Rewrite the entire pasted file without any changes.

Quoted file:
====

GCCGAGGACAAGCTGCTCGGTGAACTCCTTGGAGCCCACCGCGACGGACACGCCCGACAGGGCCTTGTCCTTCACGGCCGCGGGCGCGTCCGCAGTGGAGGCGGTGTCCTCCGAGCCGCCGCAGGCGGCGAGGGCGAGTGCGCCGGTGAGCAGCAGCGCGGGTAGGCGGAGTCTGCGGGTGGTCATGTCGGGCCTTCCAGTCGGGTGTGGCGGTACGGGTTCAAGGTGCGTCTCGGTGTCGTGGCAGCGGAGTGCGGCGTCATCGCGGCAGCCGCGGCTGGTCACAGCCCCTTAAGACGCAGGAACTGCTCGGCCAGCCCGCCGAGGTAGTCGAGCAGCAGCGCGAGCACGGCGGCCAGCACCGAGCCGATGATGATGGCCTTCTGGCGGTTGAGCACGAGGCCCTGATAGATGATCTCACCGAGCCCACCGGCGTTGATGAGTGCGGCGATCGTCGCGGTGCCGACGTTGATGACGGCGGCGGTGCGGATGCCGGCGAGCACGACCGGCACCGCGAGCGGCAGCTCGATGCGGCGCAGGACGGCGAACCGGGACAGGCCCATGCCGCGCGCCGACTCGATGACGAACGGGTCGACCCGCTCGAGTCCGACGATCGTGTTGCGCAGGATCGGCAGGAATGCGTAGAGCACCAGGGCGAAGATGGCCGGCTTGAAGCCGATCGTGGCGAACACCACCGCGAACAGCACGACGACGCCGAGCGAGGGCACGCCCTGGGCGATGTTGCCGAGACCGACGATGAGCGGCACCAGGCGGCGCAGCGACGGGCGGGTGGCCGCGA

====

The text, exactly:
GCCGAGGACAAGCTGCTCGGTGAACTCCTTGGAGCCCACCGCGACGGACACGCCCGACAGGGCCTTGTCCTTCACGGCCGCGGGCGCGTCCGCAGTGGAGGCGGTGTCCTCCGAGCCGCCGCAGGCGGCGAGGGCGAGTGCGCCGGTGAGCAGCAGCGCGGGTAGGCGGAGTCTGCGGGTGGTCATGTCGGGCCTTCCAGTCGGGTGTGGCGGTACGGGTTCAAGGTGCGTCTCGGTGTCGTGGCAGCGGAGTGCGGCGTCATCGCGGCAGCCGCGGCTGGTCACAGCCCCTTAAGACGCAGGAACTGCTCGGCCAGCCCGCCGAGGTAGTCGAGCAGCAGCGCGAGCACGGCGGCCAGCACCGAGCCGATGATGATGGCCTTCTGGCGGTTGAGCACGAGGCCCTGATAGATGATCTCACCGAGCCCACCGGCGTTGATGAGTGCGGCGATCGTCGCGGTGCCGACGTTGATGACGGCGGCGGTGCGGATGCCGGCGAGCACGACCGGCACCGCGAGCGGCAGCTCGATGCGGCGCAGGACGGCGAACCGGGACAGGCCCATGCCGCGCGCCGACTCGATGACGAACGGGTCGACCCGCTCGAGTCCGACGATCGTGTTGCGCAGGATCGGCAGGAATGCGTAGAGCACCAGGGCGAAGATGGCCGGCTTGAAGCCGATCGTGGCGAACACCACCGCGAACAGCACGACGACGCCGAGCGAGGGCACGCCCTGGGCGATGTTGCCGAGACCGACGATGAGCGGCACCAGGCGGCGCAGCGACGGGCGGGTGGCCGCGA